Homecoming

I can’t explain to you why I fell in love with the city of Atlanta. Was it luck? Accident? Or was it the work of the Holy Spirit?

Likewise, I can’t explain the depth of my feeling for the city. It’s more than the museums, theaters, the bright lights and the skyline, the shopping, and the gentrification. It’s the broken parts, too: graffiti, barred windows staring out at overgrown yards, cracked sidewalks, the history of discrimination and segregation, and the legacy of protest that lives on in the street names and in the hearts of the people.

I moved to Atlanta in 2009 and left in 2012. Moving away broke my heart but other loves took priority – education, influence, and success. I finished my bachelor’s degree, then went to seminary.

But as Wendell Berry writes, seven years have gone by and I have been unable to shake off the feeling that I am being led. Ambitions for a Ph.D., a move to Boston, Chicago, or Europe, have been subsumed with love for a city I never wanted to leave.

And so, for the seventh time (!) in the last four years, I am moving, this time to a place that already feels like home.

Details, you ask? Perhaps the above paragraphs have been overly poetic.

In short, I’ve accepted an internship with the DOOR Network/YAV program which “provides young adults opportunities for service, learning, and leadership development in an urban context.”

Service:

The DOOR has placed me at Clifton Sanctuary Ministries, a homeless shelter in the Lake Claire neighborhood. Clifton used to literally be a sanctuary, a former Presbyterian church. Quoting their website, Clifton is an “emergency shelter, a two-year transitional housing program and a rapid-rehousing program.” I think my position will be mostly administrative but the details of the job will have to wait until after I’ve started.

Learning and Leadership Development:

I’ll be living in intentional community with other interns in the Grant Park neighborhood of Atlanta.  The DOOR network encourages continued vocational discernment through community nights, book studies, bible studies, conversations with board members and local leaders. It’s my hope that this part of the internship will prepare me for continued ministry work in Atlanta after my year of service is finished.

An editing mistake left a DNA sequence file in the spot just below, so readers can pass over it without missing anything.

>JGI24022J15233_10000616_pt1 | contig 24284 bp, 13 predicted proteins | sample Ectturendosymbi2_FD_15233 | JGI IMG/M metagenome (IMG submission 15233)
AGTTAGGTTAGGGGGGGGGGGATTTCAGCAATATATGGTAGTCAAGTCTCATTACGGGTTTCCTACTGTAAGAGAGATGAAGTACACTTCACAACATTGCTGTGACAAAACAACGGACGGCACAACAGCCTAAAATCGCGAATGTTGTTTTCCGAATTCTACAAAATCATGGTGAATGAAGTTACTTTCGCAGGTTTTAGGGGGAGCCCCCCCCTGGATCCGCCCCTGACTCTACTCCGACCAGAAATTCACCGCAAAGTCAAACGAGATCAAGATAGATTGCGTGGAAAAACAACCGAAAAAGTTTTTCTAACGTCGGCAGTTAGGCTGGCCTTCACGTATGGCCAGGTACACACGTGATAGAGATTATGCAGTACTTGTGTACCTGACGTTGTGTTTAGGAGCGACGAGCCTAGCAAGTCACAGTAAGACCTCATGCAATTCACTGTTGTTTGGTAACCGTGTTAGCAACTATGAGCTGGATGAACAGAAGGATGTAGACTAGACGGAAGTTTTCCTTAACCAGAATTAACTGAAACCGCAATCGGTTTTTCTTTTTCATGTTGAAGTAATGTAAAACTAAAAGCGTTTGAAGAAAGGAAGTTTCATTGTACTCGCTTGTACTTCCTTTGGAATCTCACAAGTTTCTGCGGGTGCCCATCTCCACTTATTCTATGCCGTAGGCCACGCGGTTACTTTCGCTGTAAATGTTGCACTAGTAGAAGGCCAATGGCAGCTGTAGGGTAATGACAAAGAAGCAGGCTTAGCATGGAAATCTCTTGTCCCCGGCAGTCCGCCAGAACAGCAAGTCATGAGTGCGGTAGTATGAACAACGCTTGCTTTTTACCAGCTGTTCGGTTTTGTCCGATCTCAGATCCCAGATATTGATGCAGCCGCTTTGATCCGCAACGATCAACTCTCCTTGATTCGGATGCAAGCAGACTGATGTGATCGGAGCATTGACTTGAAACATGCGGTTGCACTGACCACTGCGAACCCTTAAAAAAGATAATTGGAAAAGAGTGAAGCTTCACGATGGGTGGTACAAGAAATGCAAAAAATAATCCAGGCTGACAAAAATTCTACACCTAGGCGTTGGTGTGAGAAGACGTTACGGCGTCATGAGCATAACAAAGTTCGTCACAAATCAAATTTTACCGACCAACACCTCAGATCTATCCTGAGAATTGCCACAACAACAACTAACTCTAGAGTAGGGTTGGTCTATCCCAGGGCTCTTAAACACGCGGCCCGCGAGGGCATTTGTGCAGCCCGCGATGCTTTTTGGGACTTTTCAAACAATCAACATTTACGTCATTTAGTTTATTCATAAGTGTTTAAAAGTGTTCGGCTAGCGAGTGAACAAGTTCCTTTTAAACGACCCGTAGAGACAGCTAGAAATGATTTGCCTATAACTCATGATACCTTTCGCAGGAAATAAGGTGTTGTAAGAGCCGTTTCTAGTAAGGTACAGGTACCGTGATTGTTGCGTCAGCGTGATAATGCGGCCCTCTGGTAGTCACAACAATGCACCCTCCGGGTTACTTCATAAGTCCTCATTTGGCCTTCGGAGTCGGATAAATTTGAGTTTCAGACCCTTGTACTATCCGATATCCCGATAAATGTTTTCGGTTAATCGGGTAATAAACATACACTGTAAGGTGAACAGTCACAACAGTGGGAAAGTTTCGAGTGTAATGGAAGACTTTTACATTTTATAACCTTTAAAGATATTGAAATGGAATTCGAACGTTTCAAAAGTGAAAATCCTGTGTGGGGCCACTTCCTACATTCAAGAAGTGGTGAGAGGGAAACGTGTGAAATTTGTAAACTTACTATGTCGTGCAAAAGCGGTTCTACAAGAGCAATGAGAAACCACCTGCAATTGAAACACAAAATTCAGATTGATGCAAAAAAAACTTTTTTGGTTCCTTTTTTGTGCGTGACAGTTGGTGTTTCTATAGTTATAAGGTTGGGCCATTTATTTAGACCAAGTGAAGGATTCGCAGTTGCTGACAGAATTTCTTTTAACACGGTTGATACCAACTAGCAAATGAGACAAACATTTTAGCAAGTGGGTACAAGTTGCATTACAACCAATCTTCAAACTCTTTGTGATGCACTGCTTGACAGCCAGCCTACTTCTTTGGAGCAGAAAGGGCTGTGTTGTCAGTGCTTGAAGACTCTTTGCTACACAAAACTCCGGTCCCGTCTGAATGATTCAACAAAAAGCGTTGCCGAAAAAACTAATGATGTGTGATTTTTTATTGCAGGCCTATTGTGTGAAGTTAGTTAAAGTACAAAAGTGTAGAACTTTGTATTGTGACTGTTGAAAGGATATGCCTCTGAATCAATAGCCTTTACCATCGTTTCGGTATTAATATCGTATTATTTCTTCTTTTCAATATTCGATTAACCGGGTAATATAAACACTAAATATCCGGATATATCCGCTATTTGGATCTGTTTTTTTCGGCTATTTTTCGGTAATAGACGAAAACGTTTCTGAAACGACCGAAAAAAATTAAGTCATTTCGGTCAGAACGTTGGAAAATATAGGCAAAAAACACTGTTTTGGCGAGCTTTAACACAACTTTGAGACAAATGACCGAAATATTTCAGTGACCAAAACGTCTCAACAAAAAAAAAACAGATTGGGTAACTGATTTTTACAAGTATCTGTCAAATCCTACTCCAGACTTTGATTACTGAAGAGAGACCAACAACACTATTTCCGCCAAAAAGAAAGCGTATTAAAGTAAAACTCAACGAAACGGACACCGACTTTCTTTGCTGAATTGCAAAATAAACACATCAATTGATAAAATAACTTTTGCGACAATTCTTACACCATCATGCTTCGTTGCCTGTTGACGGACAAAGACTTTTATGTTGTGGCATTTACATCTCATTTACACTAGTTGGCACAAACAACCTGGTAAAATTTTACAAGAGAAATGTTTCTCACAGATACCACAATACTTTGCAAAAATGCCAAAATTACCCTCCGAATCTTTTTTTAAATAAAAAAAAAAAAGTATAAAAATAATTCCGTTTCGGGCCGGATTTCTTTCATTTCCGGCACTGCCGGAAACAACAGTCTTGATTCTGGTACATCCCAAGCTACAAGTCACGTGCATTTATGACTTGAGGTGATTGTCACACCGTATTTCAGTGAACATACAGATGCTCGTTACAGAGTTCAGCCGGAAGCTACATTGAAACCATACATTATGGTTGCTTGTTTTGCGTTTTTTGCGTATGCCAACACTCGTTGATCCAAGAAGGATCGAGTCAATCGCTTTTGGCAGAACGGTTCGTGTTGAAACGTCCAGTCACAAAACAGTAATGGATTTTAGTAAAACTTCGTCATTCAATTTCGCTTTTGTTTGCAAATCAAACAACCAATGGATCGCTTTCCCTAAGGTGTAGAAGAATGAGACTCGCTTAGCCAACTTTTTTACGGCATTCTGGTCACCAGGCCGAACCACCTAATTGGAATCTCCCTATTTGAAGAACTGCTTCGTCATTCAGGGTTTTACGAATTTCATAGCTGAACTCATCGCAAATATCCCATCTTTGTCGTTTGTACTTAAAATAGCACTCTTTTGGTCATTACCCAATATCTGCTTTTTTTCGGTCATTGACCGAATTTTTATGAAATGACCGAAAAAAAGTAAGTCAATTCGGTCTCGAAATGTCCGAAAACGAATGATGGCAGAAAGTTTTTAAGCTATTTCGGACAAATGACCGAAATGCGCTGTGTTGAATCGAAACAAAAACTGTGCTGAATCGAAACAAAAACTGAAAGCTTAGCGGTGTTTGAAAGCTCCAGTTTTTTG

How You Can Help:

And I do need help! I believe strongly that it takes a village and so I am reaching out to you, my village, to partner with me for the next year.

First, and most importantly, please pray for me! Transitions are not easy for me, and this one is going to be a doozy. Pray for me as I leave formal education and transition to practical, hands on ministry. Pray that God will give me a spirit of humility and openness to new experiences. Pray for the other interns coming to Atlanta and pray that we will form a strong, supportive community. Pray for my fundraising efforts, which, in the middle of graduation and moving (again!), have gotten off to a slow start.

Second, keep reading! This blog will be the best way for you to keep track of my (mis)adventures in Atlanta and I promise to update regularly and make it interesting.

Finally, this internship will be financially supplemented through many sources, one of which is individual fundraising. I am responsible for raising $3,000 to support my year in Atlanta. If you feel the Spirit urging you to support me in this way, you can do that here. Please designate your donation with my name and city placement: Elizabeth Reid: Atlanta.

I’m very excited to finally be sharing this information with everyone and can’t wait for the official beginning of the internship in August.

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